The only movie reviews you need

All you need to know in 3 short paragraphs because honestly, who wants to read more?

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Monday, September 26, 2016

Seven Nation Army

Director Antoine Fuqua reunites his ‘Training Day’ co-stars Denzel Washington and Ethan Hawke in his contemporary update of John Sturges’ 1960 western based on Akira Kurosawa’s ‘Seven Samurai.’  This timeless story of a few good men defending the weak from the predations of bad guys (standing up to bullies) never gets old and Fuqua, a veteran of the action movie genre with such gritty R-rated flicks as ‘The Equalizer,’ ‘Tears of the Sun,’ ‘Shooter’ and ‘Olympus has Fallen,’ is an accomplished director uniquely qualified to tackle the remake of the beloved classic which boasted Yul Brynner, Steve McQueen, Charles Bronson and James Coburn among its ensemble cast.
 
While the setting and dramatis personae are different, the tale is the same.  The American mining town of Rose Creek, Minnesota is beset and terrorized by an evil capitalist with the dastardly name of Bartholomew Bogue (Peter Sarsgaard) and his army of henchmen, who gave the poor homesteaders the ultimatum to get out of town or else.  After losing her brave but foolhardy husband when he resisted, frontierwoman Emma Cullen (Haley Bennett) appeals to renowned Wichita, Kansas bounty hunter Sam Chisolm (Washington) for aid, who agrees to help and begins assembling his seven-man army.  And what a ragtag and colorful bunch it turned out to be.  Criticism has been leveled at the group's composition for its racial stereotypes and being too PC, since it not only includes a black man garbed in black but also a Mexican bandito (Manuel Garcia-Rulfo), a redskin brave from the Commanche tribe (Martin Sensmeier) and – I kid you not – a yellow man from the east (Byung hun-Lee) who goes by the all-too-white moniker of Billy Rocks.  Rounding out the group in the minority are three white men: Ethan Hawke’s tortured ex-Confederate sharpshooter Goodnight Robicheaux, Chris Pratt’s easygoing hustler/gambler Josh Faraday and the Davy Crokett-like almighty-fearing mountain man/trapper Jack Horne (Vincent D’Onofrio).  It’s a transgression I am happy to overlook because watching these eclectic characters with their unique personalities, fighting styles and weapons of choice is a helluva lot more interesting than watching a bunch of white guys playing cowboy, historical likelihood be damned.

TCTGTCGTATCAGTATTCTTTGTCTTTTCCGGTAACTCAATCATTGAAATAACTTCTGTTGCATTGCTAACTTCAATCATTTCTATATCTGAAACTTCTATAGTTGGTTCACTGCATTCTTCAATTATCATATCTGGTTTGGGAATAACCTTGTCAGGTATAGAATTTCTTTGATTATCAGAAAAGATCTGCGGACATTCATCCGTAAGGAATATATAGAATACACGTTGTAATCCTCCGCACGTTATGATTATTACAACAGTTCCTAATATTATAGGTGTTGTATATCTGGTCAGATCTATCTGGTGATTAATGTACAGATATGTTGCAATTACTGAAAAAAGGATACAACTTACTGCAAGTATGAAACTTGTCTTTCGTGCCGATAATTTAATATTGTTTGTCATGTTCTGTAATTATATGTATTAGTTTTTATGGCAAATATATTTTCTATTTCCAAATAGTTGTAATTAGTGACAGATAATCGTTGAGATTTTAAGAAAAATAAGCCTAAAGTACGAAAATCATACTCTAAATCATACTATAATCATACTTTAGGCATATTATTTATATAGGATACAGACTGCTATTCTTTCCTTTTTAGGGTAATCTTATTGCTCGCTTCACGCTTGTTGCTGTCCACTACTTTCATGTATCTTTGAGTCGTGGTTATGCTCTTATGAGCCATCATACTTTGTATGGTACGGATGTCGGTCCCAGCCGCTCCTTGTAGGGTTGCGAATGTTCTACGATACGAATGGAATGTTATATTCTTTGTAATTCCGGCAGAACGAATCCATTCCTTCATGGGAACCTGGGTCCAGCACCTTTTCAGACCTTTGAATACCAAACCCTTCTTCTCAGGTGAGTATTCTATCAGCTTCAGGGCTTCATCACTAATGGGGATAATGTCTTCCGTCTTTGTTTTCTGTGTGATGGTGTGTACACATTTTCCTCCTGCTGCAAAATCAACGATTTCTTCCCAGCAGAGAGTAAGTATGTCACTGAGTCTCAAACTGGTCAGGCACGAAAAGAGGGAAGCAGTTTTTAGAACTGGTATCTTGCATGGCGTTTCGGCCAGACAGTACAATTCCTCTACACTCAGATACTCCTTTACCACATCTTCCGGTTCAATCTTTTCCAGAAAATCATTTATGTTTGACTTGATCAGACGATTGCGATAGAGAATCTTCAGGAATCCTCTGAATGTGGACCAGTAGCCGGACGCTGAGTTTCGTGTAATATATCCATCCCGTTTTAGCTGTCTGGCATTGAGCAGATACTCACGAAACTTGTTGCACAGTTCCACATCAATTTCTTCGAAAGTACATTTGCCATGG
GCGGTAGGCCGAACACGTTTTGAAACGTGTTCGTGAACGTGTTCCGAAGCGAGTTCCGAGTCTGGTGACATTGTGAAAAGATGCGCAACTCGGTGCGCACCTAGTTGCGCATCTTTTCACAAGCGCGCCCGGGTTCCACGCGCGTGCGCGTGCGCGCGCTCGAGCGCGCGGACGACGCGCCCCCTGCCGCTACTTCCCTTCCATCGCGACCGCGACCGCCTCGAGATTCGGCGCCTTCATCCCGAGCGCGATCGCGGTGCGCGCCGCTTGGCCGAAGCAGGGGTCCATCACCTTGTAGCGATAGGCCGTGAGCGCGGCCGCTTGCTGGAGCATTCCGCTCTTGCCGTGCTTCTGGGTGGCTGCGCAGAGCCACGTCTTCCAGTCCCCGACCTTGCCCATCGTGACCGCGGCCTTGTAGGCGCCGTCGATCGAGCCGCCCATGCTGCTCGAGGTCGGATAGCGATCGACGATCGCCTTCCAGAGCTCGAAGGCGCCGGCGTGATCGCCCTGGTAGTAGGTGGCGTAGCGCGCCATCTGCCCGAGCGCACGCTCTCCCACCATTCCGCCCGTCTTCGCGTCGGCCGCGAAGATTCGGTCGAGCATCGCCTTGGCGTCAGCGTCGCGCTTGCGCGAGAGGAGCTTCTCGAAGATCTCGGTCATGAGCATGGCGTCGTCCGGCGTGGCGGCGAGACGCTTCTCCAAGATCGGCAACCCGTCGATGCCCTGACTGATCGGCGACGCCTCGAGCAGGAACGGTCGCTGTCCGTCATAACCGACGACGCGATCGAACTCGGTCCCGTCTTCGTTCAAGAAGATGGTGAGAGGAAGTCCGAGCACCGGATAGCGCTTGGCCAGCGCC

Although Fuqua dialed down the graphic violence a bit to attain the movie’s PG-13 rating, there is no shortage of bang-bang western action once the shooting starts and the fun begins.  Fuqua has a great eye for action and proves here once again why he’s one of Hollywood’s most surefire directors of action movies today.  Packed with heroism, villainy and sacrifice, ‘The Magnificent Seven’ stands on its own well even when compared to the 1960 original, I daresay.

Grade: A- 

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Wednesday, September 21, 2016

The Rubik Man

Edward Snowden.  Mention of his very name will either conjure the image of a despised traitor or a selfless hero in your mind, depending on your biases and political outlook.  It is also the controversial subject of Oliver Stone’s latest biopic, which covers not only the pivotal events leading up to the big exposé but also delves into Snowden’s past and gives us a glimpse into who he is and what makes him tick.
 
Not having seen Laura Poitra’s documentary on Snowden, ‘Citizenfour,’ I have the luxury of evaluating ‘Snowden’ on its own merits.  Despite his blatantly liberal outlook, Stone gave us another masterfully crafted film that’s not only a well-paced and suspenseful nail-biter but also makes us think.  Snowden was part of that new breed of post-9/11 warriors in the intelligence community which relies more on brains than brawn, the computer nerds on the front lines of America’s cyber wars against near-peer adversaries like China and Russia.  As he’s immersed deeper into the black world of America’s cyber-intelligence activities, first with the CIA and then with the NSA, he becomes increasingly alarmed at the implications such activities had on our individual privacy and personal freedom.
 
Through a series of flashbacks, it is revealing to see how Snowden (Joseph Gordon-Levitt doing a great “method acting” job here mimicking his voice and mannerisms) gradually transformed from a conservative patriot whose devotion to Uncle Sam can be characterized as one of blind faith to a man who made the difficult and fateful decision to betray his own government by becoming a whistleblower.  Shailene Woodley also turned in a fine performance as his free-spirited love interest and conscience, Lindsay.  While ‘Snowden’ doesn’t seek to answer all of our burning questions, it is nonetheless a thought-provoking and paranoia-infused thriller that would be perfectly placed next to Stone’s previous conspiracy-tinged movie, ‘JFK.'

Grade: A- 
 
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Monday, September 19, 2016

Unsullied

The remarkable real life drama behind the “Miracle on the Hudson” when an Airbus A320 passenger jet landed in the Hudson River is the subject of the latest Tom Hanks biopic.   With ‘Sully,’ Hanks has shown once again that he is peerless when it comes to portraying flesh-and-blood personalities caught in difficult and trying circumstances while maintaining their dignity and humanity, as he managed to do in such previous films as ‘Bridge of Spies’ and ‘Captain Phillips.’